It normally takes about 3 working days for the document to come through and it is valid for 30 days from the date of issue. The permit also acts as a reservation for quarantine, if necessary. While you can put in an application online, it is best to engage a licensed agent to assist you with the entire procedure. A list of approved agents can be obtained from the MAQIS.

Before commencing the application procedure, determine if your pet will have to be quarantined and complete the necessary formalities. The Quarantine Space Booking Number is one of the requirements for dogs, cats and other animals traveling from certain nations. Then fill in the paperwork, pay the fees and wait for a couple of days. Once the application is approved, print the permit and make several copies. Make sure the permit carries this information:

• Your name and telephone number
• Breed, age and gender of the animal
• Pet’s microchip ID number
• Country of origin

Please keep in mind that a separate application has to be made for every pet. The authorities may approve some and not others, depending on the breed and the information provided.


Vaccines

All dogs and cats must be vaccinated for rabies before they are granted entry into Malaysia. They can be immunized anywhere between 30 days and 12 months before their travel date. The compulsory vaccines may vary, depending on the type of animal. The common ones are:

• For dogs: Rabies, Hepatitis, Parvovirus, Distemper, Lepospirosis and Para influenza.
• For cats: Rabies, Viral Rhinotracheitis, Leukemia, Calcivirus, and Feline Panleukopenia (distemper).

Have a vet issue the latest vaccination records for your pet, along with treatments that it may have undergone for any health condition.


Quarantine

If you are traveling with your pet to Malaysia from the UK, Northern Ireland, Ireland, Brunei, Japan, Singapore or New Zealand, no quarantine is required as long as all the entry criteria have been met. However, if you are entering from another country, it may have to be placed in quarantine for a week or more. During this detention period, the authorities can have the animal vaccinated. If there is no evidence of an infection or a health condition, your pet could be sent home in 7 to 10 days. However, the quarantine period may be extended for up to 6 months if necessary based on the assessment of the risk. Only the registered pet owners are allowed to visit and must comply with the stipulated visiting hours.



Certain breeds of dog will need extra paperwork to enter Malaysia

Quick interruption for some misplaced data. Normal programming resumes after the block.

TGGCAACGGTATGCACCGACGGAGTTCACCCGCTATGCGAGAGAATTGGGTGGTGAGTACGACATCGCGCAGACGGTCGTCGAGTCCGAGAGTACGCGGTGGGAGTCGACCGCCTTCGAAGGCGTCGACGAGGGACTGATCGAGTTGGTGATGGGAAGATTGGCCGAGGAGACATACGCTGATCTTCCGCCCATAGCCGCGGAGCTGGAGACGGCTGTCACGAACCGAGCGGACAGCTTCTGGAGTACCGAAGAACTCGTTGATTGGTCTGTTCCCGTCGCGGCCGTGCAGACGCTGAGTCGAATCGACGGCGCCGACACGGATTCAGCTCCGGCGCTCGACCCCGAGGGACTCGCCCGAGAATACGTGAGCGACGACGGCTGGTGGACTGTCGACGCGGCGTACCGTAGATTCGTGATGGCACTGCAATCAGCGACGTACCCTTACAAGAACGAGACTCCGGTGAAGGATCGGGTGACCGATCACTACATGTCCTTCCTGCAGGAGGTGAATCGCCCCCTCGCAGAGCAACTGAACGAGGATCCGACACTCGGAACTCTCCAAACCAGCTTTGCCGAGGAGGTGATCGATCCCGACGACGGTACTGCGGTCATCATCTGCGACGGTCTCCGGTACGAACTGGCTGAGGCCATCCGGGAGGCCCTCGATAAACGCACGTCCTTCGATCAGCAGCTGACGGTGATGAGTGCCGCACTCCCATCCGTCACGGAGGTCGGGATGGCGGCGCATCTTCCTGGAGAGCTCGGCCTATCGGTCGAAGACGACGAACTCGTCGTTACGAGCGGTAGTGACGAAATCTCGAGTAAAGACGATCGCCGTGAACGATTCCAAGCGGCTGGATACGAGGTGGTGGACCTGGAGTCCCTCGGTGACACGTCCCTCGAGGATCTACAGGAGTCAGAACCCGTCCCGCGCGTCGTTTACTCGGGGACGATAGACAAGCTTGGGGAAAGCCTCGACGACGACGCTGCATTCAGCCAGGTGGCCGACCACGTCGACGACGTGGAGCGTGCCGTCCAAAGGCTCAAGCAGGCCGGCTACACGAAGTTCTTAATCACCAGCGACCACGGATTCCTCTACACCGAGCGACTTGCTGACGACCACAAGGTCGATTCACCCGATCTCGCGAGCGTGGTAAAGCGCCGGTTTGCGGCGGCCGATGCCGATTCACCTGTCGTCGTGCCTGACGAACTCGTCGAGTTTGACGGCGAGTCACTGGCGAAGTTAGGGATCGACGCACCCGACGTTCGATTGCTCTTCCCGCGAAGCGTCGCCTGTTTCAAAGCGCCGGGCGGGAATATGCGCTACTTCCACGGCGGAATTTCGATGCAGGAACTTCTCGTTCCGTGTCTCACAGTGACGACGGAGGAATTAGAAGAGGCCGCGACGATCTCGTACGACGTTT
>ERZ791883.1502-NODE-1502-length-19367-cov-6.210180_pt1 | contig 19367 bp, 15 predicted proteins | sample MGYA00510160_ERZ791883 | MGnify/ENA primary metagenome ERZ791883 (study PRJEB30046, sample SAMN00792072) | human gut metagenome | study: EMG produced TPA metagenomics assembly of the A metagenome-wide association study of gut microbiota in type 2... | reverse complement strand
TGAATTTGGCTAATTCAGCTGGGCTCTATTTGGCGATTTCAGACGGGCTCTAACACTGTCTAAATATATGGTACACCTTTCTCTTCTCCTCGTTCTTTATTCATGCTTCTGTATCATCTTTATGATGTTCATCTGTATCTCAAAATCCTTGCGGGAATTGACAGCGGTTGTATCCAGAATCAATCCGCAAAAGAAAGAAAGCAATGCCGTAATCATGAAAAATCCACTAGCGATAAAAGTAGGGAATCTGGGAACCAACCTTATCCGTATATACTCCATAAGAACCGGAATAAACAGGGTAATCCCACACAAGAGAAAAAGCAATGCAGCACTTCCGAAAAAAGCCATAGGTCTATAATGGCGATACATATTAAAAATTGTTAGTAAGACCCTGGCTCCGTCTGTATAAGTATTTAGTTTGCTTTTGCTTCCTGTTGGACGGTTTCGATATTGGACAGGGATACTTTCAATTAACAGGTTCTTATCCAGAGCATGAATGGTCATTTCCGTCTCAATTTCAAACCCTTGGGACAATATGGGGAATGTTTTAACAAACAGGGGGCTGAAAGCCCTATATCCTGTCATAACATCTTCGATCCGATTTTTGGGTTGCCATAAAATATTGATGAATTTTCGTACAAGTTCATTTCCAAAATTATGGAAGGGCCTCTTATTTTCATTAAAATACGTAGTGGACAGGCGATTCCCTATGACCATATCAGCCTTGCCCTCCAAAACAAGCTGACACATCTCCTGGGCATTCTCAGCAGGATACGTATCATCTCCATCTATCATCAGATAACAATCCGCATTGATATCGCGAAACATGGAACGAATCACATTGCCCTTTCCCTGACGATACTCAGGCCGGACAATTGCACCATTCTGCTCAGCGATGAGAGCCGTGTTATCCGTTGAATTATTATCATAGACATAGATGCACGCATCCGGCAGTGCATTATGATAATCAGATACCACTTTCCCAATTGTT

(c) tookapic on Pixabay


Facilities to quarantine dogs and cats have been made available at Kuala Lumpur International Airport (KLIA), Penang International Airport, and Padang Besar (the Perlis-Thai border). If your dog or cat may have to be quarantined, make sure to choose one of these points of entry. It is your responsibility to have your pets transferred to and from these locations.

It is essential to book quarantine space at the Animal Quarantine Station (AQS) at least 14 days before the date of importation. Once you receive confirmation of availability, fill in the Quarantine Space Booking Form and pay the non-refundable deposit. If the authorities do not receive the deposit amount within 48 hours of the confirmation, they can allot the space to someone else. Any changes to the booking must be made within a period of 3 days after it has been confirmed. The validity of your reservation is 5 working days after the date you specified. If the space is not utilized within that period, it may be booked by someone else.

People traveling with pets from Singapore have to fulfill a few conditions in order to enter Malaysia. The owner has to submit a written declaration that the pet has been in their possession for no less than 6 months or since its birth and is not infected with rabies. Other paperwork required includes certificates from vets and endorsement from the Primary Production Department of Singapore.


Restricted Species and Breeds

It is not possible to take most types of bird into the country. You can import several kinds of invertebrates, reptiles, tropical fish, amphibians and mammals without getting them inoculated against rabies; however, in such cases, find out about any other requirements that your pets may have to meet and ensure that their health certificates are ready.